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1970s Masterpieces

1970s Masterpieces

SUNFLOWER

Vittorio De Sica Italy, 1970

Sophia Loren and Marcello Mastroianni were a dream couple for comedy hits in the 60s, but with their director, the legendary Vittorio De Sica, they were equally skilled at drama. Just witness this grand historical romance, full of visuals and carried along on a swooning Mancini score!

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THE CONFORMIST

Bernardo Bertolucci Italy, 1970

Regularly hailed as one of the greatest films ever made (and rightly so), Bernardo Bertolucci’s supreme masterpiece is both a 70s political thriller and a surreal, highly sensual journey to Europe’s troubled past. It was a huge influence on Coppola for The Godfather, and is essential to this day.

REMINISCENCES OF A JOURNEY TO LITHUANIA

Jonas Mekas United States, 1972

Jonas Mekas’ second diary film lovingly records a return to his native Lithuania after 27 years of absence. The émigré avant-garde pioneer negotiates the trauma of being a “displaced person” by weaving together bittersweet memories with moments of beauty and loss: finding a home in cinema forever.

ASPARAGUS

Suzan Pitt United States, 1979

A landmark work in experimental surrealist animation, Suzan Pitt’s short has more ideas than even some features! Brilliantly mixing hand-drawn animation with stop-motion, Asparagus is resplendent with evocative ideas on femininity, interiority, and the body. A truly singular piece of cinema.

INDIA SONG

Marguerite Duras France, 1975

Set in the colonialist homes of ‘30s India, renowned writer and filmmaker Marguerite Duras cast Delphine Seyrig as a diplomat’s wife haunted by imperialist guilt and the anguishing emptiness of opulence. Notably, the film eschews sync sound, advancing its narrative through various off-screen voices.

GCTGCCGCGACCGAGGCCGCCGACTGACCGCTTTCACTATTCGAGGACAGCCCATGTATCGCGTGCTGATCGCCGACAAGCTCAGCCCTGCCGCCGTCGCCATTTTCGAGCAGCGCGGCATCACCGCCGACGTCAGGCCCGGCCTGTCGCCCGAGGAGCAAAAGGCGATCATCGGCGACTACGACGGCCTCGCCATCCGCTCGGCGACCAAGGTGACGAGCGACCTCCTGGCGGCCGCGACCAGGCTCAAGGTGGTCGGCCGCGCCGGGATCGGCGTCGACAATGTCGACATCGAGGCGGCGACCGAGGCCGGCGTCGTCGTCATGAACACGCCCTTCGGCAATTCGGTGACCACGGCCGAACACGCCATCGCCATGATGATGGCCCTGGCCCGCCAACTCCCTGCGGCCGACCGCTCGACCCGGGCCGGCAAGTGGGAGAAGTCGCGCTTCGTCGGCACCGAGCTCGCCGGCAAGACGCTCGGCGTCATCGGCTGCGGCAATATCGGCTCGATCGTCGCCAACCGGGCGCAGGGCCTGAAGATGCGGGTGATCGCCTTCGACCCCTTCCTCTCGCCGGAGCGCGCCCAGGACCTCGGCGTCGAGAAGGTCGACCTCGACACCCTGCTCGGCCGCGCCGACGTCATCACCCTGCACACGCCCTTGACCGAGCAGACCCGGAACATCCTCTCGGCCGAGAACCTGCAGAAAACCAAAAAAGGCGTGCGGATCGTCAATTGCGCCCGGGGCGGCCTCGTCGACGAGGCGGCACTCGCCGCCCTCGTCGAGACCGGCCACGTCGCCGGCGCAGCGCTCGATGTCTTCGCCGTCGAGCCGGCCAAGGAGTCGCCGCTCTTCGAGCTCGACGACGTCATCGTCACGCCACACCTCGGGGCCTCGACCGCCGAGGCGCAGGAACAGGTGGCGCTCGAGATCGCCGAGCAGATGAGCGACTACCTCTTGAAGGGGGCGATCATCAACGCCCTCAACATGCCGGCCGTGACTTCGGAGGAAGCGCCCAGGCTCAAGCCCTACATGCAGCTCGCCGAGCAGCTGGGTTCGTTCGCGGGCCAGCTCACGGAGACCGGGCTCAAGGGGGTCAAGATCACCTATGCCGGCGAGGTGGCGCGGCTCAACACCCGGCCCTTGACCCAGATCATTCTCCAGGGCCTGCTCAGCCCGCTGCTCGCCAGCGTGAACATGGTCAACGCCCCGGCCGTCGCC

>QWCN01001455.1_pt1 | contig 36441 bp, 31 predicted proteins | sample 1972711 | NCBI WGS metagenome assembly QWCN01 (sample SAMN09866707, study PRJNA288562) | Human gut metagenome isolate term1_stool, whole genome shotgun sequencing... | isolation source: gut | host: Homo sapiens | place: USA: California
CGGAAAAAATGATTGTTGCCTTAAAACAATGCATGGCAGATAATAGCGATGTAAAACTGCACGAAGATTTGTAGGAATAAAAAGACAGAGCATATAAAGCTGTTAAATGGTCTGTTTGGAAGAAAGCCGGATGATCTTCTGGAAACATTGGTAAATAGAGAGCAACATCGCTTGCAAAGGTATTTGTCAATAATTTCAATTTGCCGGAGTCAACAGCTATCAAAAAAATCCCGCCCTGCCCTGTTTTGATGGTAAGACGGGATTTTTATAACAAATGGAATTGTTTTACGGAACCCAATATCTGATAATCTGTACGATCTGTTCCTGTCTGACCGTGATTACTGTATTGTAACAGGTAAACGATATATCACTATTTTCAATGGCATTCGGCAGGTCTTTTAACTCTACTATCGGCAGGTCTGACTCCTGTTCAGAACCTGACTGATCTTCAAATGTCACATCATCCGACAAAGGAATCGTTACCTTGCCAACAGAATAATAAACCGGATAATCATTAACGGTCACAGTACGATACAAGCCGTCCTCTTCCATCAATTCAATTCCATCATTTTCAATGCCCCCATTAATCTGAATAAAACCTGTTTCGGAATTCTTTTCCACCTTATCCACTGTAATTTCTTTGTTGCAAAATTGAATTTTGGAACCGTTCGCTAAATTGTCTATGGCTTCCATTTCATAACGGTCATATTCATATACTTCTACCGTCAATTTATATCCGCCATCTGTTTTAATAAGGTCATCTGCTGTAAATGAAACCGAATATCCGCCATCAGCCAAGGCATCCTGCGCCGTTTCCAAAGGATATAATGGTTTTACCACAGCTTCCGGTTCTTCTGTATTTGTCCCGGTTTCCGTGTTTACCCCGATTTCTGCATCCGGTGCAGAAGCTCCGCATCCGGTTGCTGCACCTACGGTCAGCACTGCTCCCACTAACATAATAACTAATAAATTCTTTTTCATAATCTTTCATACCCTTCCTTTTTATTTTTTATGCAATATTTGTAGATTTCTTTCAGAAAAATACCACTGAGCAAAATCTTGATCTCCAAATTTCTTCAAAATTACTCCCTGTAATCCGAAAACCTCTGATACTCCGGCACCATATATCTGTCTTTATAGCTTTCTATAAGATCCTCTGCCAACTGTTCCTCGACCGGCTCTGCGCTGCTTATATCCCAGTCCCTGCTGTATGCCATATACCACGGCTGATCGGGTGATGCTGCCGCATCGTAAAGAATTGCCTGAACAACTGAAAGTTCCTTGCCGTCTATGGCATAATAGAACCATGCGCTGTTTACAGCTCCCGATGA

EDVARD MUNCH

Peter Watkins Sweden, 1974

Peter Watkins, best known for his brilliant “documentary” The War Game, is one of the very best and yet mostly unheralded of filmmakers. His majestic biopic of the painter of “The Scream” envelops reality and drama with a breathtaking depth of historical research. Presented in its uncut version!

THE POINT

Fred Wolf United States, 1971

Fred Wolf’s cult animation—created and scored by the pioneering musician Harry Nilsson, whose song “Me and My Arrow” is a classic—is family film for all of us, kids and weirdos alike. It carries a genuine message through a beguiling—and very ’70s—style that is at once strange and utterly delightful.

LOST, LOST, LOST

Jonas Mekas United States, 1976

A deeply personal, delightfully idiosyncratic, remarkably free-ranging, and ultimately powerfully searching diary film from Jonas Mekas. An interpretive chronicle of the Lithuanian’s struggle to find a sense of home in mid-century Brooklyn, it’s a profound expression of longing and hope.